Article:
By the same token, a sponsor with similar interests will be more familiar with opportunities in that field, and may have tools or contacts for developing skills specific to that area.

In defining these attributes to effectively communicate them to a sponsor, Correa recommended reflecting both inward and outward.

In looking inward, women should not only define where they want to be in 5 to 10 years, but also what their specific needs are at this stage. They should ask themselves, “What can a sponsor help me with?”

Do you need to be placed in the path of opportunity for an internship, or recommendations for informational interviews? A third year pharmacy student interested in public health and policy may need to get an internship at the CDC. What is one goal she can achieve in the next 6 months to move her forward?

Keep the momentum going.

In the next 6 months, that pharmacy student can network to find a former CDC Pharmacy intern and ask them about their experience.

Women also need to define the outward impact, meaning how their work affects others and their perceived strongest skills. People don’t typically reflect on their outward impact, but it’s important to understand who benefits from the work and how.

To get a sense of this, Correa recommended asking colleagues and bosses what you are good at and how you’ve helped them.

The sponsor that matches an individual’s needs can change over time, and more than one may be needed. For example, a sponsor for a graduate student having a difficult time publishing may include other PIs that can be potential collaborators.

In identifying the best sponsor, women should research a potential candidate and determine their style of sponsorship. What are the outcomes of others sponsored by this individual? What are this sponsor’s expectations and definitions of support? Some sponsors will go to bat for you even when you’ve made a mistake, which was apparently the case for George Washington who had Andrew Hamilton’s back despite a reactive personality that ruffled many feathers.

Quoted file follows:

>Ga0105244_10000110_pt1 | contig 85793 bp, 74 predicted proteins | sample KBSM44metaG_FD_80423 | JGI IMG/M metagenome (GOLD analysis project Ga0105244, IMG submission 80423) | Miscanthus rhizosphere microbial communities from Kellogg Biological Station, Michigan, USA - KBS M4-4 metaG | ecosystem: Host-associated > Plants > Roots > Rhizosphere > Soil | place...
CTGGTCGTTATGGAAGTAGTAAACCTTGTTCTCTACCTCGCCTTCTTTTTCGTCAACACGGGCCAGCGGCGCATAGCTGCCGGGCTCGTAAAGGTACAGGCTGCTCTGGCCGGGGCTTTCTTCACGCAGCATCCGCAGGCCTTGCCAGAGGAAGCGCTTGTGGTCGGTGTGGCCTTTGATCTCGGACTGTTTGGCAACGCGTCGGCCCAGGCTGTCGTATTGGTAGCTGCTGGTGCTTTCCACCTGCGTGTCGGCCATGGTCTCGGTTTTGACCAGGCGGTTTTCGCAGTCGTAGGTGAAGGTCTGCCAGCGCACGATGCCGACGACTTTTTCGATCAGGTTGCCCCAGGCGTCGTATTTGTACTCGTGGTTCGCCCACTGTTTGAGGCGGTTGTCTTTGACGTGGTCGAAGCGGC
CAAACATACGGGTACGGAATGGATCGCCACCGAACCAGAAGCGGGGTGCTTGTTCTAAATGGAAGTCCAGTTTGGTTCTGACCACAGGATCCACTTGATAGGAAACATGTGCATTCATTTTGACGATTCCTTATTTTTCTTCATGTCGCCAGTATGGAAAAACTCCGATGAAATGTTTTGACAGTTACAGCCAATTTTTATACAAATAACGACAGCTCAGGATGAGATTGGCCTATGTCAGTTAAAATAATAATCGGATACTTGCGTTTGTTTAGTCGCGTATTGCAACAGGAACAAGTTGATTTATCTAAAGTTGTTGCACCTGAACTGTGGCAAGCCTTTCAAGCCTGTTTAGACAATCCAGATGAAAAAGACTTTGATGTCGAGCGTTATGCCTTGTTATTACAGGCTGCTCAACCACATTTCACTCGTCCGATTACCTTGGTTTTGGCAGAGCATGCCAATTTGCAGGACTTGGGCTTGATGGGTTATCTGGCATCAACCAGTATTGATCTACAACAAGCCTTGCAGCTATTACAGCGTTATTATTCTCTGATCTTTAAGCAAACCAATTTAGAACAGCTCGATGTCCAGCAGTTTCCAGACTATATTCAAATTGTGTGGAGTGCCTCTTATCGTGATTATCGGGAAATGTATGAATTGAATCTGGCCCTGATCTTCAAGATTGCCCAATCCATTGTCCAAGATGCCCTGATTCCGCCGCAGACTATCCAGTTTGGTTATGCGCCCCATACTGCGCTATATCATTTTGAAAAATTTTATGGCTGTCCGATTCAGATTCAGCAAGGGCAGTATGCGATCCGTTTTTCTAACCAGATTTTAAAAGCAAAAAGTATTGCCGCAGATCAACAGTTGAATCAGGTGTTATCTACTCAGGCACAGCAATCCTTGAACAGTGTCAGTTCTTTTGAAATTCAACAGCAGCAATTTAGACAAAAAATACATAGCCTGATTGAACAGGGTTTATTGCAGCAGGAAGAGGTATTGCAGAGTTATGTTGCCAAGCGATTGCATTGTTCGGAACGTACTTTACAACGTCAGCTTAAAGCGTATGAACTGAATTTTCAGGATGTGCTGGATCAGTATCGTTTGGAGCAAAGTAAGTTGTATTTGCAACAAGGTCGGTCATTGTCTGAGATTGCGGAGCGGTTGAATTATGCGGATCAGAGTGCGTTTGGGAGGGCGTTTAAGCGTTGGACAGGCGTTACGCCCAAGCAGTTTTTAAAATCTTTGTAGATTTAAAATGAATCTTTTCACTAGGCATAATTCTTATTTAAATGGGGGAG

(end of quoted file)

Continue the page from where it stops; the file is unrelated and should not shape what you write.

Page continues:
What I found particularly interesting was Correa’s recommendation to find out what is motivating the sponsor to take interest in you in the first place. Why would they help you? The typical strongest motivator is the desire to work with good people – if a sponsor sees a rising young potential they enjoy interacting with, they may want to keep them in the same field.

This motivator was apparent in Sheryl Sandberg’s relationship with her first major sponsor, Harvard Professor Larry Summers. They both had the same interests in economics and worked well together. This led to his recommendation for her as a research assistant at the World Bank, and her career snowballed from there.

The workshop closed with tips to establish a relationship once you’ve identified a potential sponsor. These tips include: asking questions or for feedback based on their expertise, approaching with an idea or solution to a problem they have, identify a conference they attend and apply to present, or join a community they are actively involved in. The goal is to begin a relationship around work and to demonstrate your potential or willingness to grow.

All the examples listed in this article were taken directly from the seminar slides or reflective assessment worksheet. For access to these materials, reach out to Anna Correa at anna.correa@ucsf.edu.

Visit the OCPD Programs website for more information on this workshop series and other career prep opportunities.